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Investigation of material transfer in sliding friction-topography or surface chemistry?
Uppsala University, Disciplinary Domain of Science and Technology, Technology, Department of Engineering Sciences, Applied Materials Sciences.
Uppsala University, Disciplinary Domain of Science and Technology, Technology, Department of Engineering Sciences, Applied Materials Sciences.
Uppsala University, Disciplinary Domain of Science and Technology, Technology, Department of Engineering Sciences, Applied Materials Sciences. Dalarna Univ, Mat Sci, S-79188 Falun, Sweden..
Uppsala University, Disciplinary Domain of Science and Technology, Technology, Department of Engineering Sciences, Applied Materials Sciences.
2016 (English)In: Tribology International, ISSN 0301-679X, E-ISSN 1879-2464, Vol. 100, p. 213-223Article in journal (Refereed) Published
Resource type
Text
Abstract [en]

To differentiate between the roles of surface topography and chemical composition on influencing friction and transfer in sliding contact, a series of tests were performed in situ in an SEM. The initial sliding during metal forming was investigated, using an aluminum tip representing the work material, put into sliding contact with a polished flat tool material. Both DLC-coated and uncoated tool steel was used. By varying the final polishing step of the tool material, different surface topographies were obtained. The study demonstrates the strong influence from nano topography of an unpolished DLC coated surface on both coefficient of friction and material transfer. The influence of tool surface chemistry is also discussed.

Place, publisher, year, edition, pages
2016. Vol. 100, p. 213-223
Keyword [en]
Sliding, Topography, Coating, Transfer
National Category
Materials Engineering
Identifiers
URN: urn:nbn:se:uu:diva-300443DOI: 10.1016/j.triboint.2016.01.022ISI: 000379279600025OAI: oai:DiVA.org:uu-300443DiVA, id: diva2:951527
Funder
Swedish Research Council, 621-2013-5858
Available from: 2016-08-09 Created: 2016-08-09 Last updated: 2018-03-21Bibliographically approved
In thesis
1. Fundamental friction phenomena and applied studies on tribological surfaces
Open this publication in new window or tab >>Fundamental friction phenomena and applied studies on tribological surfaces
2017 (English)Licentiate thesis, comprehensive summary (Other academic)
Abstract [en]

This thesis is based on two different projects, one more focused on applied research and one on more basic research. The first project examines the po- tential of nitriding as an alternative to case hardening in tribologically loaded components while the second project involves micro scale studies of the relations between roughness, transfer and friction between metals.

The first project consists of an evaluation of the tribological properties of nitrided steels. The aim is to increase the understanding of the wear and fric- tion behavior of different nitrided steels in relation to the choice of steel grade, microstructure, thickness and composition of the compound layer, among other parameters. This study is a part of a bigger project called Surf- Nit, which primary objective is to optimize the nitriding process in order to increase the use of nitrided steels for applications like high stress compo- nents. Today case hardening is the standard heat treatment for these applica- tions but nitriding is both more environmentally friendly and less time con- suming. In the present study, the steel grade with the highest content of ni- tride-forming elements and highest hardness showed the best wear re- sistance, regardless of the composition of the compound layer. Further, steels of a given grade but with different phase compositions of the compound layer showed differences in their wear behaviour. It was also shown that nitrided steels with ε-phase in the compound layer acted more brittle than those containing Υ’.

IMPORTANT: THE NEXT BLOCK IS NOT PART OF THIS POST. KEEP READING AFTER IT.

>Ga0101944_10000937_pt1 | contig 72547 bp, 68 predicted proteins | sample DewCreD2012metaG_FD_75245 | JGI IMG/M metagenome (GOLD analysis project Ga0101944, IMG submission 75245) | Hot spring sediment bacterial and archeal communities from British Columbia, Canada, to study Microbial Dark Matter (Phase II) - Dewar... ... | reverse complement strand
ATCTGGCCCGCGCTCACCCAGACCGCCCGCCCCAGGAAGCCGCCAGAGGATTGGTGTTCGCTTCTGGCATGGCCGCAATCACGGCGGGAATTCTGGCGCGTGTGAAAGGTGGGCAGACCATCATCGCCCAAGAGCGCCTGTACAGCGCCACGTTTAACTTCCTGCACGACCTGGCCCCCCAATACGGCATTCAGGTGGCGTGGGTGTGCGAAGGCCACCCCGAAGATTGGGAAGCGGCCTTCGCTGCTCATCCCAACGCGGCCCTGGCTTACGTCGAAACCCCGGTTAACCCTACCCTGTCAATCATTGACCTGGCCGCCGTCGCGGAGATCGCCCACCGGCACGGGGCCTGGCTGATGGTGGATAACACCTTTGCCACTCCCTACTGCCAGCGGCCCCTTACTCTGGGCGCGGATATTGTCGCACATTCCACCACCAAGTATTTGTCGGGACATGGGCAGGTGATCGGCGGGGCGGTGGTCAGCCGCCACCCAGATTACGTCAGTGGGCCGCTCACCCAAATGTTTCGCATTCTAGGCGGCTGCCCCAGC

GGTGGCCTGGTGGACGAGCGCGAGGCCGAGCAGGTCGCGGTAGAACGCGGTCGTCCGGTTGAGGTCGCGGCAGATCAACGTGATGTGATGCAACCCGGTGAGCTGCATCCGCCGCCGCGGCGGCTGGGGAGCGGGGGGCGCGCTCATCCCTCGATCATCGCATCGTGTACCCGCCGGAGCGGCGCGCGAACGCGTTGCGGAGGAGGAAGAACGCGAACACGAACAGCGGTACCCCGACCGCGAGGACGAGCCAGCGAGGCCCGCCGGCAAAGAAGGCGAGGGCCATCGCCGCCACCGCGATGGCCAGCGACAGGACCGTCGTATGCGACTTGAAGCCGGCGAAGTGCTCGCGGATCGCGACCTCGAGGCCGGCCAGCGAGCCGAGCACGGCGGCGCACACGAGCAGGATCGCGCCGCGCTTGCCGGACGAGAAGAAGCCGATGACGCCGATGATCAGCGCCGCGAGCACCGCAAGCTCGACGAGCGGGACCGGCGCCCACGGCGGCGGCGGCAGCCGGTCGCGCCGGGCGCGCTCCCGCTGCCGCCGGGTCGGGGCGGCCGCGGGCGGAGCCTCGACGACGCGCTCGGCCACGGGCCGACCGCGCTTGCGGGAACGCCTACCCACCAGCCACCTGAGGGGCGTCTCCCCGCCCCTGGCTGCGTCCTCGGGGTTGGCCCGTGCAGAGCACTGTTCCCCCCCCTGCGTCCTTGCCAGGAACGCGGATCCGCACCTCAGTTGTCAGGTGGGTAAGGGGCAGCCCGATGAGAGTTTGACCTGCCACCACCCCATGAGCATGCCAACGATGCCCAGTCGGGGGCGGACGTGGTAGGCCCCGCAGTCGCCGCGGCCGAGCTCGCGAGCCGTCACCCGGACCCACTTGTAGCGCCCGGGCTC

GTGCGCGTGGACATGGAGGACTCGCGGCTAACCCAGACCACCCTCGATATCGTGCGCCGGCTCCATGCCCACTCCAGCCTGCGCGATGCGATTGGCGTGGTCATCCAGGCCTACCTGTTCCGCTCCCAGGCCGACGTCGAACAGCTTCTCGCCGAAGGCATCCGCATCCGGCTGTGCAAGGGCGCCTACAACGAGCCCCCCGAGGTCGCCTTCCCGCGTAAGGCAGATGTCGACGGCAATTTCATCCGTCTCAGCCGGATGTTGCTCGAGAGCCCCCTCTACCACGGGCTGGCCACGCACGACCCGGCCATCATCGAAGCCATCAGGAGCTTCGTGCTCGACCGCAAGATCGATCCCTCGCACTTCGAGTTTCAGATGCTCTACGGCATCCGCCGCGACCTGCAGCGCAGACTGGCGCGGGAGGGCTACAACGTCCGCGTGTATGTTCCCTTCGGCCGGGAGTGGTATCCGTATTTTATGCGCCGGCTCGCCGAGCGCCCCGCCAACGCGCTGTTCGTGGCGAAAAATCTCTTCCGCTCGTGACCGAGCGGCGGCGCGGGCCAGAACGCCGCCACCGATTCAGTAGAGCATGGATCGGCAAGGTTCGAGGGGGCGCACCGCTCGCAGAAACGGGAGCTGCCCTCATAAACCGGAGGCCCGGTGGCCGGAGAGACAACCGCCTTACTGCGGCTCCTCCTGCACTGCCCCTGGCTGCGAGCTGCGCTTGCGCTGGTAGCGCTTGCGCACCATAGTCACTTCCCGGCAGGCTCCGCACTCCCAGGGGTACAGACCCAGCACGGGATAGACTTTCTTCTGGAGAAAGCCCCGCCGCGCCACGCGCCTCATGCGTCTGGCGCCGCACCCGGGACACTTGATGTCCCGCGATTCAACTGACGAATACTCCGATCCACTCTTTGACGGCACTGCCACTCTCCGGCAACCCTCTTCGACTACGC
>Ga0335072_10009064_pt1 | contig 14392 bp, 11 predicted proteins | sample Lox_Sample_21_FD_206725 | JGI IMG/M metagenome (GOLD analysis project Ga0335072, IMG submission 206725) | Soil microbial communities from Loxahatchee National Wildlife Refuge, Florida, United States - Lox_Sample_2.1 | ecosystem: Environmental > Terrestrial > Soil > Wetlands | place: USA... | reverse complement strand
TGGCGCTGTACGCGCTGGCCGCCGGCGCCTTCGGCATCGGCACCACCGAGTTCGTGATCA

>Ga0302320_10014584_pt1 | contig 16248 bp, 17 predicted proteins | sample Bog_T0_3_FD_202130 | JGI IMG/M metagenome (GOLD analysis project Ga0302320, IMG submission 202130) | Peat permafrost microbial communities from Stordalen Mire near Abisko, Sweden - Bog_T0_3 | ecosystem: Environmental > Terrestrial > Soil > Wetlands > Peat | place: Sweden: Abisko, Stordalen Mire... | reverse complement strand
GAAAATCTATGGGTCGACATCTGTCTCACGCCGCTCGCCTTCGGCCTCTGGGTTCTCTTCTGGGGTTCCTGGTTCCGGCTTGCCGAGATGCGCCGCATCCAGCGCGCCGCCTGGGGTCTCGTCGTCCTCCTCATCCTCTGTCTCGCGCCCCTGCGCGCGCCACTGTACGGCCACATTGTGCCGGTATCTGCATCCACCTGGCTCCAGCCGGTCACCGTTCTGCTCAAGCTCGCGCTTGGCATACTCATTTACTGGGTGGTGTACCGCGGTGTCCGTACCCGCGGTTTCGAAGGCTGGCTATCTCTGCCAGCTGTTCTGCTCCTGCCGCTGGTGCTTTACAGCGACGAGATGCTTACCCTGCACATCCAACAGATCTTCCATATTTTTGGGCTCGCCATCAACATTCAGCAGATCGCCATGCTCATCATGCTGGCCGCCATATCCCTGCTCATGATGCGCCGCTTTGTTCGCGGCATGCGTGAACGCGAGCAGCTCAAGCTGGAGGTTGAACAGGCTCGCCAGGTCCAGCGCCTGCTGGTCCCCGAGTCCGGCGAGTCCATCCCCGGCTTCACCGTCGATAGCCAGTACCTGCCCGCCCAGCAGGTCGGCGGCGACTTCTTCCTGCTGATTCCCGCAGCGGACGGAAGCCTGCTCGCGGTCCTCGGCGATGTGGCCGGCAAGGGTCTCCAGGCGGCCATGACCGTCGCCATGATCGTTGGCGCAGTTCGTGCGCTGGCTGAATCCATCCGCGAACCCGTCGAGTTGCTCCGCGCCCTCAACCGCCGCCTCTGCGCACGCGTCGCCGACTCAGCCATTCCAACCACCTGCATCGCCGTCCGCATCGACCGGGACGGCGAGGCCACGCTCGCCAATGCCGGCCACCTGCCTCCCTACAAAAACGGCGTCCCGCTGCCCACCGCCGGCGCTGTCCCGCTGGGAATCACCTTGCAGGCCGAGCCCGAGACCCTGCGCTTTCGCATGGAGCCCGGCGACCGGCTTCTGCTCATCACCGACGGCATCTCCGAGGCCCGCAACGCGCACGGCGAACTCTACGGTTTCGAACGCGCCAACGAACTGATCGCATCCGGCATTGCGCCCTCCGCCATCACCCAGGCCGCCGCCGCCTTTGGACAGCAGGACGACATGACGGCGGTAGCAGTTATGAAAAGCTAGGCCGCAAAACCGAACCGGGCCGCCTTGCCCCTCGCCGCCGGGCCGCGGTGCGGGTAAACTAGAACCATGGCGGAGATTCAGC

The goal of the more basic project is to increase the understanding of the mechanism behind sliding friction. The main focus has been the relation between friction and material transfer. A better understanding can be of help when developing new tribological materials, for example wear resistant components that can operate without lubrication. It could also enable specif- ic recommendations for surface finishes to avoid material transfer and be of help when trying to make more realistic tribological models. Scratch tests have been performed on samples with different surface roughness and dif- ferent surface composition. It was shown that nano scale topography had a bigger impact on both material transfer and friction compared to micro scale topography. Experiments both in air and in situ in a SEM have been per- formed to determine the effect of presence of air on the friction and material transfer. The experiments in air resulted in more material transfer and higher friction than those performed in vacuum. Both lubricated and unlubricated contacts have been studied in order to see how surfaces otherwise separated by boundary lubrication will be affected if the lubrication fails. 

Place, publisher, year, edition, pages
Uppsala: Uppsala University, 2017. p. 91
National Category
Tribology (Interacting Surfaces including Friction, Lubrication and Wear)
Research subject
Engineering Science with specialization in Tribo Materials
Identifiers
urn:nbn:se:uu:diva-346738 (URN)
Presentation
2017-10-13, ITC 1245, Uppsala, 13:15 (Swedish)
Opponent
Supervisors
Funder
Swedish Research Council, 621-2013-5858
Available from: 2018-03-23 Created: 2018-03-21 Last updated: 2018-03-23Bibliographically approved

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Westlund, ViktoriaHeinrichs, JannicaOlsson, MikaelJacobson, Staffan

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